Wednesday, 18 June 2014
It's easier for people to forgive someone for doing wrong against them if some form of punishment is involved, according to psychology researchers at the University of Adelaide.
In a range of different scenarios involving someone who has done wrong - a negligent friend; a criminal offender; and a troubled personal relationship - Dr Strelan and colleagues found that people were more willing to forgive if those who had offended against them had been punished in some way.
"Justice and forgiveness are often considered to be opposites, but we've found that victims who punish their offender are more able to forgive and move on," Dr Strelan says.
"Punishment could take many different forms. It could be giving someone the 'silent treatment', which in itself is a very powerful psychological punishment. Or in the case of a criminal offender, knowing that a court of law has imposed a reasonable sentence and that justice is being done - that may be enough for some people to forgive.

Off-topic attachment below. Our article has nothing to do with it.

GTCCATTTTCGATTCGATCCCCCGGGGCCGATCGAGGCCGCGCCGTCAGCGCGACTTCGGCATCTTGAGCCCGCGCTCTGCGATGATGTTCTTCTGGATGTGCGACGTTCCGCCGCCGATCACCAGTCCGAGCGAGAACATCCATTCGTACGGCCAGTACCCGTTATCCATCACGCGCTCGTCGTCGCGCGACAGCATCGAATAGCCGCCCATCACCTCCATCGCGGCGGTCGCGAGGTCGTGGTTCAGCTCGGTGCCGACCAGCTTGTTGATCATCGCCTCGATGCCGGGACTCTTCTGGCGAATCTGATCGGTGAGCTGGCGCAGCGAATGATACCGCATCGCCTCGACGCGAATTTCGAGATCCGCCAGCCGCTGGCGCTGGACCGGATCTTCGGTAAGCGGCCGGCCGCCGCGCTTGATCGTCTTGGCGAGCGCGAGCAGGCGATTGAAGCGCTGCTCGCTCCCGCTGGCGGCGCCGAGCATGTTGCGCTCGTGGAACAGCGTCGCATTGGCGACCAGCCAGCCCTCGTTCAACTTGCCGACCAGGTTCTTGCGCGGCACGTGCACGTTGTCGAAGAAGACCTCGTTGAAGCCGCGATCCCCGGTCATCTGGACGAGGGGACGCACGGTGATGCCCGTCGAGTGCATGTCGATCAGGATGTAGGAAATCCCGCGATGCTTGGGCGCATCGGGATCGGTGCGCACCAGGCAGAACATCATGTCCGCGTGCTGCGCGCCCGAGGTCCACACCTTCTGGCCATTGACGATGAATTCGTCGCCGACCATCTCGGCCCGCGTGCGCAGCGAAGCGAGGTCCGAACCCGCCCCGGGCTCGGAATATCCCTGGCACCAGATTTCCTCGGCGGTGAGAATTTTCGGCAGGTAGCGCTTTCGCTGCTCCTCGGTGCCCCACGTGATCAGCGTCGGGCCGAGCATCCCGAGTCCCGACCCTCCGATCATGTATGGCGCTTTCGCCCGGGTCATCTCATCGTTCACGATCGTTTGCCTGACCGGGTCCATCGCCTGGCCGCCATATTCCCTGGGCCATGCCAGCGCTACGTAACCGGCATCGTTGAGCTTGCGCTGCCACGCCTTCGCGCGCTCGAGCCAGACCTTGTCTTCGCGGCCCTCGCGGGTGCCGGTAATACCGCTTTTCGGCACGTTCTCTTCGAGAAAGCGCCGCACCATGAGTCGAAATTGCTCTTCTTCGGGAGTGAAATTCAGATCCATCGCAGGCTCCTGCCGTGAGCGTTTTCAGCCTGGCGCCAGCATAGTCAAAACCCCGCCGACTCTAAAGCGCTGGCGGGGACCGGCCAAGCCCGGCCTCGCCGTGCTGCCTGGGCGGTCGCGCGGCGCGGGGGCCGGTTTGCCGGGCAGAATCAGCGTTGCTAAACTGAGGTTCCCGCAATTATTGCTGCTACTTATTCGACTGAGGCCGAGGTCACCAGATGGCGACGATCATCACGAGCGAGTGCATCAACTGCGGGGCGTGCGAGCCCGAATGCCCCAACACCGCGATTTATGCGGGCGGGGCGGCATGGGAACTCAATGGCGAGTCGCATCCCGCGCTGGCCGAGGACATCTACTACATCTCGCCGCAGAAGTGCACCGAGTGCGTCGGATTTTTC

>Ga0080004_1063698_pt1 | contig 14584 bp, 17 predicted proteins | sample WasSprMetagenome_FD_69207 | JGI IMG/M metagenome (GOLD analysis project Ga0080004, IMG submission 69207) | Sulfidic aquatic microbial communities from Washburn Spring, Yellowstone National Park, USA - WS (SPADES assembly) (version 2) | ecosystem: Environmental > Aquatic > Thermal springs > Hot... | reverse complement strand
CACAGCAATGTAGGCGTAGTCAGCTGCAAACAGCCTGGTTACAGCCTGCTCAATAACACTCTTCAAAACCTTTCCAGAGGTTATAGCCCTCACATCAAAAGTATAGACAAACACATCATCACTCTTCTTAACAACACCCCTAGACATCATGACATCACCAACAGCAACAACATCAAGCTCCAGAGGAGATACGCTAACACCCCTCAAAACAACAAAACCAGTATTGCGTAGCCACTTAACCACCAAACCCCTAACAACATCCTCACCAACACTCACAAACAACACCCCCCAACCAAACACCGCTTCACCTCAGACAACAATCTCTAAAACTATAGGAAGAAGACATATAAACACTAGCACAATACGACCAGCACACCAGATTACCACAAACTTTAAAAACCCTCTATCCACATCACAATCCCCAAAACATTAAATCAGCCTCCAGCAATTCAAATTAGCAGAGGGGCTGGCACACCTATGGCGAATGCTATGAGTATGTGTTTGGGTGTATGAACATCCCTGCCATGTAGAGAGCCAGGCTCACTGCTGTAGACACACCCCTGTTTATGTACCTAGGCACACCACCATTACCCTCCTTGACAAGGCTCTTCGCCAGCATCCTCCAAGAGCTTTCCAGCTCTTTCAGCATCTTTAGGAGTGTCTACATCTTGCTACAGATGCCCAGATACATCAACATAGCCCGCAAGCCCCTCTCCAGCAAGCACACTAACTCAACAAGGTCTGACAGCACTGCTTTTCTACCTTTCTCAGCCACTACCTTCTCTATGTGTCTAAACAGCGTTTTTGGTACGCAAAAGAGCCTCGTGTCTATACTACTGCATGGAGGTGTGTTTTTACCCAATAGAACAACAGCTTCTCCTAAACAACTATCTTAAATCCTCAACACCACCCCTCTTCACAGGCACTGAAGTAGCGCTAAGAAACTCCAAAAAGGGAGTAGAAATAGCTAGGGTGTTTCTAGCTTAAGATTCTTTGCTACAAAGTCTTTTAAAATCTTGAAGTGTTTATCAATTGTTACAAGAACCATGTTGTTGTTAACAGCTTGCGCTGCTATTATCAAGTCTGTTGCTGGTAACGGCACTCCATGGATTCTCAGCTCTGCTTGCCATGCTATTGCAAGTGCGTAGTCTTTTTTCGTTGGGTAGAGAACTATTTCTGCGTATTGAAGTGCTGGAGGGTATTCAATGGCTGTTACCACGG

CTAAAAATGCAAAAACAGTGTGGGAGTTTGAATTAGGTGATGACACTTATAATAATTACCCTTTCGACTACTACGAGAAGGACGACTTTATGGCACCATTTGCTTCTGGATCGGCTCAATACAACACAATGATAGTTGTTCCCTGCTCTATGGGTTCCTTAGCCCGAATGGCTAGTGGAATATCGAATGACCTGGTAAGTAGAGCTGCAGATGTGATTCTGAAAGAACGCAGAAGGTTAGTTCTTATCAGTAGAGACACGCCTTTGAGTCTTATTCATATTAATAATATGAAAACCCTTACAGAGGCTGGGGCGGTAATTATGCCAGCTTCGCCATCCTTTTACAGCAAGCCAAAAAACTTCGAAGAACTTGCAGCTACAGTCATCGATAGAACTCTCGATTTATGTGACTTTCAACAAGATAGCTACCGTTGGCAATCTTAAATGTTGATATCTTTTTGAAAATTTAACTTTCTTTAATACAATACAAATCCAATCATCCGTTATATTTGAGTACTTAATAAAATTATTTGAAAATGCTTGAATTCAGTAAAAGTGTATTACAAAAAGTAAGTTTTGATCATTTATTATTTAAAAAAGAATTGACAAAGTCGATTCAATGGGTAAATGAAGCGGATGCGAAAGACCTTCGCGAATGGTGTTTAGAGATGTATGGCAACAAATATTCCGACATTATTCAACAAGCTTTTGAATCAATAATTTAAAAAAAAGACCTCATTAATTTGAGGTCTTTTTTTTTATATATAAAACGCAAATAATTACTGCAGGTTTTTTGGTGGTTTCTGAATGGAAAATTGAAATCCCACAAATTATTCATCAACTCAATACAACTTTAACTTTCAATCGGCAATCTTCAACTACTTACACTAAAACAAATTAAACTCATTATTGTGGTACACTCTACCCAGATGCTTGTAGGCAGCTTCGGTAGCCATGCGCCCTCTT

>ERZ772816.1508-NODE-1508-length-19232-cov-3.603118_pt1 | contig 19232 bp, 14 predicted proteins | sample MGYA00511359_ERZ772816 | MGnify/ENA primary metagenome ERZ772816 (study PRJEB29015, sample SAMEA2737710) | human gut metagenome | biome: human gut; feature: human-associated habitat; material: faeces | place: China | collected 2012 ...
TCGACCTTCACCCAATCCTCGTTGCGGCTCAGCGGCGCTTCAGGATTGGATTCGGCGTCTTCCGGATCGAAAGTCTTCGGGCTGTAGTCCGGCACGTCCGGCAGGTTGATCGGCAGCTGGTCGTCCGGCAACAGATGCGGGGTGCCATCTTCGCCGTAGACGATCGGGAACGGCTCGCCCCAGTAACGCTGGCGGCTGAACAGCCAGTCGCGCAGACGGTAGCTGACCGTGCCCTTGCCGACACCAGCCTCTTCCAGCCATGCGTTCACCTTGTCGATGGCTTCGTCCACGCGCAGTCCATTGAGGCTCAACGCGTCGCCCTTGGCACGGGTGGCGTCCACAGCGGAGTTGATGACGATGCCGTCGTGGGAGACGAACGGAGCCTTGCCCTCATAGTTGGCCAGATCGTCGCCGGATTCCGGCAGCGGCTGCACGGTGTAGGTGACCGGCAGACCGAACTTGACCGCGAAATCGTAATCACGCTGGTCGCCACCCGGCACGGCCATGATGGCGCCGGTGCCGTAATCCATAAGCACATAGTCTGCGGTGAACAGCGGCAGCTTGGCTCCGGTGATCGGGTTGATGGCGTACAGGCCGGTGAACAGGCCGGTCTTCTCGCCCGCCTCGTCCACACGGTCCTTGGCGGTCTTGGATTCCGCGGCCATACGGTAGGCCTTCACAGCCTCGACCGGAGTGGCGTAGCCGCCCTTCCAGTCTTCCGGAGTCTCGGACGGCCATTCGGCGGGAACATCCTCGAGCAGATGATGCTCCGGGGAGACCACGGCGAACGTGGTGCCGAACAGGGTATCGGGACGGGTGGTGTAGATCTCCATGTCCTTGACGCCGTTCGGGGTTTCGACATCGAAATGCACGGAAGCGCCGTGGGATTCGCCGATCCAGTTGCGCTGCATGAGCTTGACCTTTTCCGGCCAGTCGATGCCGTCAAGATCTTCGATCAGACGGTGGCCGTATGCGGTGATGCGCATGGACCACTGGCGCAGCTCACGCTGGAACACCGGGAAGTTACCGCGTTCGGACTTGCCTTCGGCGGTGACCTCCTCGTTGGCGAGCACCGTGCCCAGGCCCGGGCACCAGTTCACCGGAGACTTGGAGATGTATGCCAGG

"That sense of justice, or getting 'just deserts', is important. However, in interpersonal relationships punishment should not be extreme or vengeful - if it were, this would not help to repair the damage in the relationship and is likely to make things worse.
"For forgiveness to really work, there must be a sense that negative responses towards a transgressor are being replaced with positive ones. It's not about retaliation, it's about responding constructively and doing something about people's poor behaviour towards you, in a way that works for both parties involved in the conflict," he says.
Dr Strelan says many people have a difficult time forgiving those who have done them wrong.
"When you get hurt by someone you naturally feel vulnerable, and the very idea of forgiving someone also makes a victim feel vulnerable. When some form of punishment is involved, the victim feels more empowered by that and is more able to forgive," he says.
As well as providing a better understanding of human behaviour and emotions, Dr Strelan's research could help to inform clinical psychologists and relationship counsellors.